The change was most noticeable in young adults who showed signs of less maturity
THE Covid-19 pandemic had some psychological effects and in the formation of people’s personality, shows a new American-French scientific research. The changes compared to the pre-pandemic period concern extroversion/sociability, friendliness/collaboration, receptivity/availability for new experiences and conscientiousness. In all of these, a relative decline is recorded after the pandemic, especially among the youngest.
Despite the popular belief that human personality traits are relatively stable despite any environmental/social pressures, the coronavirus pandemic appears to have had an effect on a number of people, especially younger adults, according to the new study. Previous studies have generally found that collectively stressful events such as earthquakes and hurricanes do not affect personality, but the Covid-19 pandemic has affected the entire Earth and almost every aspect of life, not leaving personality itself unaffected to some extent.
The researchers, led by Dr Angelina Soutine of the Florida State University College of Medicine, who made the relevant publication in the scientific journal “PLoS One”, analyzed personality assessments of 7,109 people over the age of 18 and particularly its five main factors: neuroticism, extroversion, availability for new experiences, friendliness, conscientiousness. Relevant evaluations of the same people had been done consecutively both in the years before the pandemic (2014-February 2020) and during it (March 2020-2022).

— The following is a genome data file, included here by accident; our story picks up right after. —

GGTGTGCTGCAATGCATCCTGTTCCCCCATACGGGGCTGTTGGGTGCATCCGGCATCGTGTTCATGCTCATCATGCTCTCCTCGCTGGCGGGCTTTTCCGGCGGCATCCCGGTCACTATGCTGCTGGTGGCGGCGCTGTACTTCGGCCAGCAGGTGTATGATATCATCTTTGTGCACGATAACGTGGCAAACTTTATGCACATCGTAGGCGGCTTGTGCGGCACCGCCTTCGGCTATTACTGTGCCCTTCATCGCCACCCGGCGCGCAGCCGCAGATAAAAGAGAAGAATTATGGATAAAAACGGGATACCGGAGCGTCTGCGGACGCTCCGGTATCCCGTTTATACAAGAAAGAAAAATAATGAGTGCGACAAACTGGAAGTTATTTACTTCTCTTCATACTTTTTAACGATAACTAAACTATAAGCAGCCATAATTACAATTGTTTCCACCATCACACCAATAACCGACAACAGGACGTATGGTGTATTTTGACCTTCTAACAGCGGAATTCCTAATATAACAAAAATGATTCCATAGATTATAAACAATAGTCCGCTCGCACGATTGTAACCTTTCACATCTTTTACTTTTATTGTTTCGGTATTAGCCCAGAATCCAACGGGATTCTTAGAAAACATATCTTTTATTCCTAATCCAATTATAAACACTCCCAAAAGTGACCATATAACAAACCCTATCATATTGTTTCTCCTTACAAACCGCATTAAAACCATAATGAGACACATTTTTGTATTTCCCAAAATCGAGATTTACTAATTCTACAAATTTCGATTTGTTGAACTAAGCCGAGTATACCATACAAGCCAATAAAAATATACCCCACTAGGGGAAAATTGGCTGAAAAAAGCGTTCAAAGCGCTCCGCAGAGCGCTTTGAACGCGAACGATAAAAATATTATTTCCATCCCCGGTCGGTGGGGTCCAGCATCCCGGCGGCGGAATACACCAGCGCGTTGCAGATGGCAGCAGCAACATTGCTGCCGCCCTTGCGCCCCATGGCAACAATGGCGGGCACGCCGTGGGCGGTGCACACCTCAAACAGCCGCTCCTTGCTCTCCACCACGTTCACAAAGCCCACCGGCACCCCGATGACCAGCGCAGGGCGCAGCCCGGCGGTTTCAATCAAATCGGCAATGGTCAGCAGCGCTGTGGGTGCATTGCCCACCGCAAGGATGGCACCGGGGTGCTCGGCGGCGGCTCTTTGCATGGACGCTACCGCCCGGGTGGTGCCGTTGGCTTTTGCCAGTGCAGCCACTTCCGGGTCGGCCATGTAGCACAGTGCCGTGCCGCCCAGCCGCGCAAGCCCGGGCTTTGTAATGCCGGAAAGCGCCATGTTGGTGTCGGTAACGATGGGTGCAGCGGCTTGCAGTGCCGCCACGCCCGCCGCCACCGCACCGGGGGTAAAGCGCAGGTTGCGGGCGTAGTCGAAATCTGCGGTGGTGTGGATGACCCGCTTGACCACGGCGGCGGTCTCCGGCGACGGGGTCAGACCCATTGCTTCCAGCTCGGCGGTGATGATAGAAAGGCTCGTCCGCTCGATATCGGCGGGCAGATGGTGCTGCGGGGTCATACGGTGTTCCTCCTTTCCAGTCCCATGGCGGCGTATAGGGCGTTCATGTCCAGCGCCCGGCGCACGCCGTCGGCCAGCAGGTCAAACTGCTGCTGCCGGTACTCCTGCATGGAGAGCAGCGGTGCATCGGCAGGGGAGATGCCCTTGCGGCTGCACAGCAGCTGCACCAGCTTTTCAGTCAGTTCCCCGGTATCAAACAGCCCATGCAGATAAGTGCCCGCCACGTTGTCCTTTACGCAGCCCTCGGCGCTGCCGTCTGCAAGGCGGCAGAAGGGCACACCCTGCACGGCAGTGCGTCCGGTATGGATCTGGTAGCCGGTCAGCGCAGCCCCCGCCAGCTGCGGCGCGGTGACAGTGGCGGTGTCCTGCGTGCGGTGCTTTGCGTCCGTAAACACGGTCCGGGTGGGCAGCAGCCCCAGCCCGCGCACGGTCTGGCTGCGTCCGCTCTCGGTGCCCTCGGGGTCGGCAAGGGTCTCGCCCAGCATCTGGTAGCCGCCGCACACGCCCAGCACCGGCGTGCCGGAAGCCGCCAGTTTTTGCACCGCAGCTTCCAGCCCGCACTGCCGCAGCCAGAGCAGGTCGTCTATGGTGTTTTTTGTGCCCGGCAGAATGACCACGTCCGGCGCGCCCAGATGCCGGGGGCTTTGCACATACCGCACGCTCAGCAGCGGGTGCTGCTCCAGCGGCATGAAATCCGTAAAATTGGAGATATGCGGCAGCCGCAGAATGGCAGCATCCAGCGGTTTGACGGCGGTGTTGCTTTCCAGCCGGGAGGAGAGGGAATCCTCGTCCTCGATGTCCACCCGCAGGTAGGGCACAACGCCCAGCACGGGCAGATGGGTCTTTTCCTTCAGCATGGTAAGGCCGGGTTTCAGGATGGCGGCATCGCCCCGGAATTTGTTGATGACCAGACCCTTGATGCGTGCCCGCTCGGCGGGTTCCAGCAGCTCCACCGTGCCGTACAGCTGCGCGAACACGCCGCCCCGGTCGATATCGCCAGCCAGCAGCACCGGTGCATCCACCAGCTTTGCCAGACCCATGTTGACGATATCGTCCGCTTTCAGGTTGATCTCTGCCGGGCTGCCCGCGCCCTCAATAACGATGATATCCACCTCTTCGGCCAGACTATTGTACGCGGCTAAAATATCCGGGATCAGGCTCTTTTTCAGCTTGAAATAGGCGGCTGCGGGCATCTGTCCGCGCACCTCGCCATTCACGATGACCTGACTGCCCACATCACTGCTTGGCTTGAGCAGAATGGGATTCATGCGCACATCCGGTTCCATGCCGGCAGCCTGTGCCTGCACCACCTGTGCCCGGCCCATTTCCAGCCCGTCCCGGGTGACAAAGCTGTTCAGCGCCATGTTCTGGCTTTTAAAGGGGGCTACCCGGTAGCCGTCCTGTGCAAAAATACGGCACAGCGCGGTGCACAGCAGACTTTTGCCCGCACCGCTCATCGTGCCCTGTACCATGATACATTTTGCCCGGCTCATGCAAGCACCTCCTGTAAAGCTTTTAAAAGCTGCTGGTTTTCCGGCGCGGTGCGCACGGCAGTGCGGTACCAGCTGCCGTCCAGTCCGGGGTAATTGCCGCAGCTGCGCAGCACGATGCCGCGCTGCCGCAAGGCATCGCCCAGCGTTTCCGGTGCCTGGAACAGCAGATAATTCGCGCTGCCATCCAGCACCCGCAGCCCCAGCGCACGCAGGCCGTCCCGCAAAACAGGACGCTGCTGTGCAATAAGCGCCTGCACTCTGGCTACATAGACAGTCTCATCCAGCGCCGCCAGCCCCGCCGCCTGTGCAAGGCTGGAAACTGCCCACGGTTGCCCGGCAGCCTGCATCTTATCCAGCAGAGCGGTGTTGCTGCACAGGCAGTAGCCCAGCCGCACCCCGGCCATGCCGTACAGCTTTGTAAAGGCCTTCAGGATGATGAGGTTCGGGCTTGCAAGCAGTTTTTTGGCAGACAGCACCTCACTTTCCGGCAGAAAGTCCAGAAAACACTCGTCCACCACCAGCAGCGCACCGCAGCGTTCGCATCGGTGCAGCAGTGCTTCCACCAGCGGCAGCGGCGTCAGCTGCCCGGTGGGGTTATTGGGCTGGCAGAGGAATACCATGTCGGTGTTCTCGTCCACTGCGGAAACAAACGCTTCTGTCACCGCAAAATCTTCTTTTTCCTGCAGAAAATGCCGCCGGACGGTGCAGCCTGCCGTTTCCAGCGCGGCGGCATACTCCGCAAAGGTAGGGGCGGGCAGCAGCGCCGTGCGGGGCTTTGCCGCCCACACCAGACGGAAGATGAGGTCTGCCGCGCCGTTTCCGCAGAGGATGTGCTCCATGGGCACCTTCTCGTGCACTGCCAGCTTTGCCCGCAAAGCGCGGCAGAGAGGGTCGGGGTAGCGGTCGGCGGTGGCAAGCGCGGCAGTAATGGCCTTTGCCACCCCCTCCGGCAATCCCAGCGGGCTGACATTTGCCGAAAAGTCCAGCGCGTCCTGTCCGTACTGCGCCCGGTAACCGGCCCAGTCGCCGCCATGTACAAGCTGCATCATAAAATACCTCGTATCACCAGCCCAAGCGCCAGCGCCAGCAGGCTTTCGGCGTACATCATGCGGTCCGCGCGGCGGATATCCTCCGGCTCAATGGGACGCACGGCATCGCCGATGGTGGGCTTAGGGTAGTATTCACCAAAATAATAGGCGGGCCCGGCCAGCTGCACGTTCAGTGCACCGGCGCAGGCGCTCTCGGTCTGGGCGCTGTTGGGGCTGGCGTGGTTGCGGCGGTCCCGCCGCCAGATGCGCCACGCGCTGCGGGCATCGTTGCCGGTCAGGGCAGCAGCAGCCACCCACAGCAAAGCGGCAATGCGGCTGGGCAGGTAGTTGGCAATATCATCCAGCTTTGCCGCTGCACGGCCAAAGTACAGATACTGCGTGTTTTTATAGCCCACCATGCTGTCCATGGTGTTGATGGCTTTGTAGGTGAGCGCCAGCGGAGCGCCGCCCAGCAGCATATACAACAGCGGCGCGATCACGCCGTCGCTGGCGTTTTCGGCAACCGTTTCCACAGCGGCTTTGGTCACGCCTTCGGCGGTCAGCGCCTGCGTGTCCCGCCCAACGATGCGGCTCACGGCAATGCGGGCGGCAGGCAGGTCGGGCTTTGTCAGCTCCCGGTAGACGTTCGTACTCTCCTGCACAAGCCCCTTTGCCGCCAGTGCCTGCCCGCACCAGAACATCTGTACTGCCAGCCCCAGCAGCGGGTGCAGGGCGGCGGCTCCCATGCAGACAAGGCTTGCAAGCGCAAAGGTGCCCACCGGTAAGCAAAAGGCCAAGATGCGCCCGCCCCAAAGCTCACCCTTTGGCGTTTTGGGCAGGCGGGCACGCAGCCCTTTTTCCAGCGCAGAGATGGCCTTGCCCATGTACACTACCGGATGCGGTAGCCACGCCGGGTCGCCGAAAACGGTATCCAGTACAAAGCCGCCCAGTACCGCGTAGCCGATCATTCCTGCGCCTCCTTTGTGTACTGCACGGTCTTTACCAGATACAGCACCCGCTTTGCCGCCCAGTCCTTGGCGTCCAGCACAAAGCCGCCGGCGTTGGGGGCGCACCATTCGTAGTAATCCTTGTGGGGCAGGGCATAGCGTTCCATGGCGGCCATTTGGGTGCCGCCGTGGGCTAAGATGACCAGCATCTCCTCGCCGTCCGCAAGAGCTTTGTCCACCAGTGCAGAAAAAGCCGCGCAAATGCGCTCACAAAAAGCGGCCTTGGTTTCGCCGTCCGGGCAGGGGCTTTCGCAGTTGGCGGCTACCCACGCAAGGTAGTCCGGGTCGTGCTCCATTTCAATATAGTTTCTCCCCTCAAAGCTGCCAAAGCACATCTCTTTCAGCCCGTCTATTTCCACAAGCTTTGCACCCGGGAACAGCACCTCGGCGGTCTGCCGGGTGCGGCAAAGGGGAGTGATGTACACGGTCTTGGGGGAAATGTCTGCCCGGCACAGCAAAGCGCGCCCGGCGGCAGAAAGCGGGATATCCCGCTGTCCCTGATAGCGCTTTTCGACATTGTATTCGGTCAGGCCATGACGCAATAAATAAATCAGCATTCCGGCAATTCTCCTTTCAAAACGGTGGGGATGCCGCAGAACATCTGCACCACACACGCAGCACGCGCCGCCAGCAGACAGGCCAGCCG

Comparing the first year of the pandemic (2020) to the pre-pandemic period showed relatively few changes in personality, with only a small decrease in neuroticism. But comparing the next two pandemic years (2021-22) with the pre-pandemic years showed greater declines in extroversion/sociability (on average a decline of about twice the pre-pandemic standard), receptivity/availability for new things (decrease by 2.5 times compared to usual), in friendliness/cooperativeness (decrease by one and a half times) and in conscientiousness (decrease almost three times as expected).
It was estimated that, overall, during a pandemic the average personality changed as much as it would have changed in a normal – non-coronavirus – decade. , in the form of increased neuroticism and decreased friendliness and conscientiousness (in under-30s the decline in conscientiousness amid a pandemic was estimated to be equivalent to two decades of physiological change). On the other hand, the elderly did not show any – statistically significant – change in the basic structure of their personality.
The researchers concluded that if these changes in younger people turn out to be more permanent rather than temporary (which remains to be seen), then it shows that major population-level stressful events, such as a pandemic, can indeed affect—even in a small grade- the course of a person’s personality.
As they report, “at the beginning of the pandemic there was a limited change in personality, but striking changes began from 2021. The personality of young adults is the one that has changed the most, making them more moody and prone to stress, less cooperative and reliable, less restrained and responsible”.
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